Unsafe Working Conditions And Your Legal Rights

Your workplace simply must have safe working conditions. However, according to the United States Department of Labor, approximately 15 deaths are caused every day due to unsafe working conditions at the workplace. As per the Bureau of Labor Statistics, the private employment industry accounted for 2.8 million non-fatal injuries in 2019. The right to safe working conditions is protected under federal as well as state law. Yet, oftentimes, employers do not fulfill their obligations to provide a safe working environment to their employees. If you suffered injuries due to unsafe working conditions, learn how a Minnesota unsafe working conditions lawyer at Tyroler Injury Law at 651-259-1113 can help you understand all of your legal rights.

Recognizing Unsafe Working Conditions

Unsafe working conditions include situations where a worker is exposed to the imminent threat of injury or death, or dangerous physical conditions at the workplace. Some of the common types of unsafe working conditions include the following:

Faulty Tools and Equipment

Defective or poor quality work equipment can lead to workplace accidents and result in serious injuries or fatalities. Equipment that has worn out over a period of time can also cause accidents.

Inadequate Safety or Protection

Some industries such as the construction, fire department, or mining industry are inherently dangerous and require proper safety gear for the workers. If the employer does not provide adequate or quality safety gear, the worker may remain exposed to the threat of serious injuries.

Unsafe Working Premises

Lack of fire safety systems, a contaminated or toxic atmosphere, workplace congestion, poor quality furniture, poor housekeeping, or an unhygienic workplace can also lead to workplace injuries.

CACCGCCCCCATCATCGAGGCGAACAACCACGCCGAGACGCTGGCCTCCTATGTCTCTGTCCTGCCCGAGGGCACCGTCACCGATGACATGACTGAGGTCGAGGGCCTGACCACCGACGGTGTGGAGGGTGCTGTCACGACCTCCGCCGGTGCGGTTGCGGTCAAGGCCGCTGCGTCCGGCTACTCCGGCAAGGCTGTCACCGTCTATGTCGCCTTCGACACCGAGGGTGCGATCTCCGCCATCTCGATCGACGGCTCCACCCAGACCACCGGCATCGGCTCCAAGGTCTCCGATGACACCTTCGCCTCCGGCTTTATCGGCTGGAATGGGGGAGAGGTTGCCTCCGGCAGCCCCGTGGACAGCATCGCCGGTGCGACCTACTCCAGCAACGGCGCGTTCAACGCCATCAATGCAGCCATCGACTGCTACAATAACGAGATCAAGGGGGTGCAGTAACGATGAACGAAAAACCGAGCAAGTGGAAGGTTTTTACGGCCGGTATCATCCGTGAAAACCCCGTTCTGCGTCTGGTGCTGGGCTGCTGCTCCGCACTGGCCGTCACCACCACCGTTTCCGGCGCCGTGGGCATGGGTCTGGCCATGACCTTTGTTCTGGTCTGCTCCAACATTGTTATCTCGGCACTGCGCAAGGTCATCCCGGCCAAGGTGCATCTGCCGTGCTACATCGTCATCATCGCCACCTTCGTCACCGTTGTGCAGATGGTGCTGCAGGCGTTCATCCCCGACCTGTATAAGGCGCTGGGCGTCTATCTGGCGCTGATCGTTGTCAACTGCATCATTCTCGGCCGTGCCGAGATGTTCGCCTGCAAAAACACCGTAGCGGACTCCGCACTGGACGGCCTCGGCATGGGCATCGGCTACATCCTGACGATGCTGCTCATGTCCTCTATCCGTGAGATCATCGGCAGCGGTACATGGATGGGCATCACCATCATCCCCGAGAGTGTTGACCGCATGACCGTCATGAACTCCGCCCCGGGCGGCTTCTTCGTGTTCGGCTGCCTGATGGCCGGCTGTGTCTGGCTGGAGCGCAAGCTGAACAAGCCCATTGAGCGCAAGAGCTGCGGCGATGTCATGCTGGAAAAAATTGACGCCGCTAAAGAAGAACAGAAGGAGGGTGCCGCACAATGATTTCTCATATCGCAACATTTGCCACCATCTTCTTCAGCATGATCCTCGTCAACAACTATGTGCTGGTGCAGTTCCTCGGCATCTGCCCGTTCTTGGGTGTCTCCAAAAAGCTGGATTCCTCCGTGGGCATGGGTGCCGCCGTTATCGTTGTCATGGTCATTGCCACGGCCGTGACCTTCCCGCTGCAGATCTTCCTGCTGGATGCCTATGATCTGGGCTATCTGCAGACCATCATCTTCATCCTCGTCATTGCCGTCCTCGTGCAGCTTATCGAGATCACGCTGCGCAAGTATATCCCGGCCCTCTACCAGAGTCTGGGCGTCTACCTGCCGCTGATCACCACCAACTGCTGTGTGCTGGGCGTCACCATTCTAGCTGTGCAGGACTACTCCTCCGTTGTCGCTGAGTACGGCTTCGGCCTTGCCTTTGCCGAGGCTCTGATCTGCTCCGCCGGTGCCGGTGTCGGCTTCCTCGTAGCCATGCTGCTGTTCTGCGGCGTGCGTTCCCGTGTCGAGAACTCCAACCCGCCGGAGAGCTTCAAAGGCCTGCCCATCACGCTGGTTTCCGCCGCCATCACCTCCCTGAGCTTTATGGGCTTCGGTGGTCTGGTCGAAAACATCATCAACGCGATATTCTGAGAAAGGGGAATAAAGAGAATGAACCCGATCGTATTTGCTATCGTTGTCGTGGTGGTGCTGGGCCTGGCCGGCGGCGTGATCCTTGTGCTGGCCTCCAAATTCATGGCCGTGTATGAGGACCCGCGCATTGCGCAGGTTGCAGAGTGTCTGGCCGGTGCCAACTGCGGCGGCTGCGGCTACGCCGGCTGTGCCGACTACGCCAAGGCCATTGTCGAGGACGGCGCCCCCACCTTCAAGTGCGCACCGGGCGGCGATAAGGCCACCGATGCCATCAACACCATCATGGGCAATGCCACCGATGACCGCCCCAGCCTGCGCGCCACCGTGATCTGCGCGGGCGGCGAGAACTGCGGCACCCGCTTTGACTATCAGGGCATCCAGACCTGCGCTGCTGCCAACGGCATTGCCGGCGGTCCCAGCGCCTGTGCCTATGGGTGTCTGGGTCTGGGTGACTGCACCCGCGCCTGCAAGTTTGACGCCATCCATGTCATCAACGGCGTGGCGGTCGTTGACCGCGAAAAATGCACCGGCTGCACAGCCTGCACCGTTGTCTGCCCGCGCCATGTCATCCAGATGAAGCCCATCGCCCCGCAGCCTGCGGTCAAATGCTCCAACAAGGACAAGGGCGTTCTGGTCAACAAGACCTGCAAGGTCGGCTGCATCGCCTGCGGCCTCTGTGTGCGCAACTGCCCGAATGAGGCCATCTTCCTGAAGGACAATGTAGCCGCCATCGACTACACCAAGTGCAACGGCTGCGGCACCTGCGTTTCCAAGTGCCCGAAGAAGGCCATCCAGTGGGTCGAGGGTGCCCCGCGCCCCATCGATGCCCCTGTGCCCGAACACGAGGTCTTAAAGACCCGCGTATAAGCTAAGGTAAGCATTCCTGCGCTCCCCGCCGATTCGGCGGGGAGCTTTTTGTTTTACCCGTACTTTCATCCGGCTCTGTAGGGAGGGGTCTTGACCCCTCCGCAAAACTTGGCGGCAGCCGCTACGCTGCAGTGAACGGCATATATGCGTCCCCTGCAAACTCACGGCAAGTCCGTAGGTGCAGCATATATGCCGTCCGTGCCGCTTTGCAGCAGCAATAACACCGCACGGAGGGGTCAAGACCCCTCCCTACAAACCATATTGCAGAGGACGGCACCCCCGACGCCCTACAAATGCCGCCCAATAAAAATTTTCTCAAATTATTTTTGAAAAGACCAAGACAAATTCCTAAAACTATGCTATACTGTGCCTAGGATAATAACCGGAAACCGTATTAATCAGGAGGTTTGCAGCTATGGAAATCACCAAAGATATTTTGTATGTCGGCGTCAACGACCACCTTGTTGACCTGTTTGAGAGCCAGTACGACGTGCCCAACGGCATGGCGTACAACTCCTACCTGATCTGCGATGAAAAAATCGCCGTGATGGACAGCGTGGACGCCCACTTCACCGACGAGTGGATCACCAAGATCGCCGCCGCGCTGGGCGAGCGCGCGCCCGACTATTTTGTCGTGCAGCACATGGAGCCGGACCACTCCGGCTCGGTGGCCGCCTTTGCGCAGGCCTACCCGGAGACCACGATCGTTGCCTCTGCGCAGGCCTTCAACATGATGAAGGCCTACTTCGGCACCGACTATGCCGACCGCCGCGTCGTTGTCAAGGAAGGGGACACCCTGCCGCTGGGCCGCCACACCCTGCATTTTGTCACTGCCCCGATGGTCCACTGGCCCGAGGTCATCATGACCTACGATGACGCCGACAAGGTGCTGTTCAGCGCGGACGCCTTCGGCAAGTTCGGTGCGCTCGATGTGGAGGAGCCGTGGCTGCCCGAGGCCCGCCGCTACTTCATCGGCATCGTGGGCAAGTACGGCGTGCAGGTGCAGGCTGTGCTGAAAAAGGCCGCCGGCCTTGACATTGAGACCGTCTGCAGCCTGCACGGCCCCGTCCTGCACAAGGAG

Inadequate training

Employers have a responsibility to provide proper training to their workers for using specialized tools or equipment. Injuries resulting from improper training can make an employer liable for any resulting injuries or losses to workers.

Unsafe Working Conditions and Federal Law

Workplace safety is taken seriously by the government and the law provides for employer obligations and employee rights to ensure workplace safety. Workplace injuries include conditions caused, aggravated, or accelerated by employment activities. At the federal level, the Occupational Safety and Health Act (OSHA) mandates certain workplace standards. OSHA provides employees certain rights relating to:

  • One-time injuries at the workplace.
  • An illness developed due to unsafe working conditions including constant exposure to chemicals or toxic substances.
  • Recognized hazards that have the potential to cause injury or death.

OSHA provides these rights to employees to ensure workplace safety:

  • Right to be provided protective equipment free of charge.
  • Right to receive training on health and safety standards.
  • Right to get information about the workplace including the right to know about probable chemical hazards, right to exposure data, right to get copies of workplace injury.
  • Right to file a complaint with OSHA and right to request on-site OSHA inspection.
  • Right to refuse the performance of a job duty if the working conditions are unsafe.

OSHA requires employers to:

  • Display an OSHA job safety notice at the workplace.
  • Provide a workplace free from dangerous working conditions that can lead to injury or death.
  • Provide safety training if necessary.
  • Keep a record of injuries, deaths and hazardous material exposure at the workplace.

If you suffered injuries due to unsafe working conditions or if your employer failed to provide you with safe working conditions, learn how a Minnesota unsafe working conditions lawyer at Tyroler Injury Law at 651-259-1113 can help you with your case.

Minnesota Occupational Safety and Health Act (MNOSHA)

In Minnesota, employers have a duty to provide a safe workplace to their employees. The Minnesota Occupational Safety and Health Act also protects employees from non-discrimination or raising or reporting a workplace safety issue. MNOSHA comprises of two programs to ensure workplace safety: